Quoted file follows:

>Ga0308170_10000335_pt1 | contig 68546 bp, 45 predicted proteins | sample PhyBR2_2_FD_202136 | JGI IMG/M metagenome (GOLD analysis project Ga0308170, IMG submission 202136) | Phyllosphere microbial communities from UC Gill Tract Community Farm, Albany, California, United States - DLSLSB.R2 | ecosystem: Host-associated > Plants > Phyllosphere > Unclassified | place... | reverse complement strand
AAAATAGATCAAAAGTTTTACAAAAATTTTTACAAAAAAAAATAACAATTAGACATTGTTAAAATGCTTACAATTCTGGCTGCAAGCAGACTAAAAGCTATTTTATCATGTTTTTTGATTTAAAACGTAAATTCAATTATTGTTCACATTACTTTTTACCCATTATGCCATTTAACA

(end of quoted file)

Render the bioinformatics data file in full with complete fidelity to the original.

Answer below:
>Ga0308170_10000335_pt1 | contig 68546 bp, 45 predicted proteins | sample PhyBR2_2_FD_202136 | JGI IMG/M metagenome (GOLD analysis project Ga0308170, IMG submission 202136) | Phyllosphere microbial communities from UC Gill Tract Community Farm, Albany, California, United States - DLSLSB.R2 | ecosystem: Host-associated > Plants > Phyllosphere > Unclassified | place... | reverse complement strand
AAAATAGATCAAAAGTTTTACAAAAATTTTTACAAAAAAAAATAACAATTAGACATTGTTAAAATGCTTACAATTCTGGCTGCAAGCAGACTAAAAGCTATTTTATCATGTTTTTTGATTTAAAACGTAAATTCAATTATTGTTCACATTACTTTTTACCCATTATGCCATTTAACA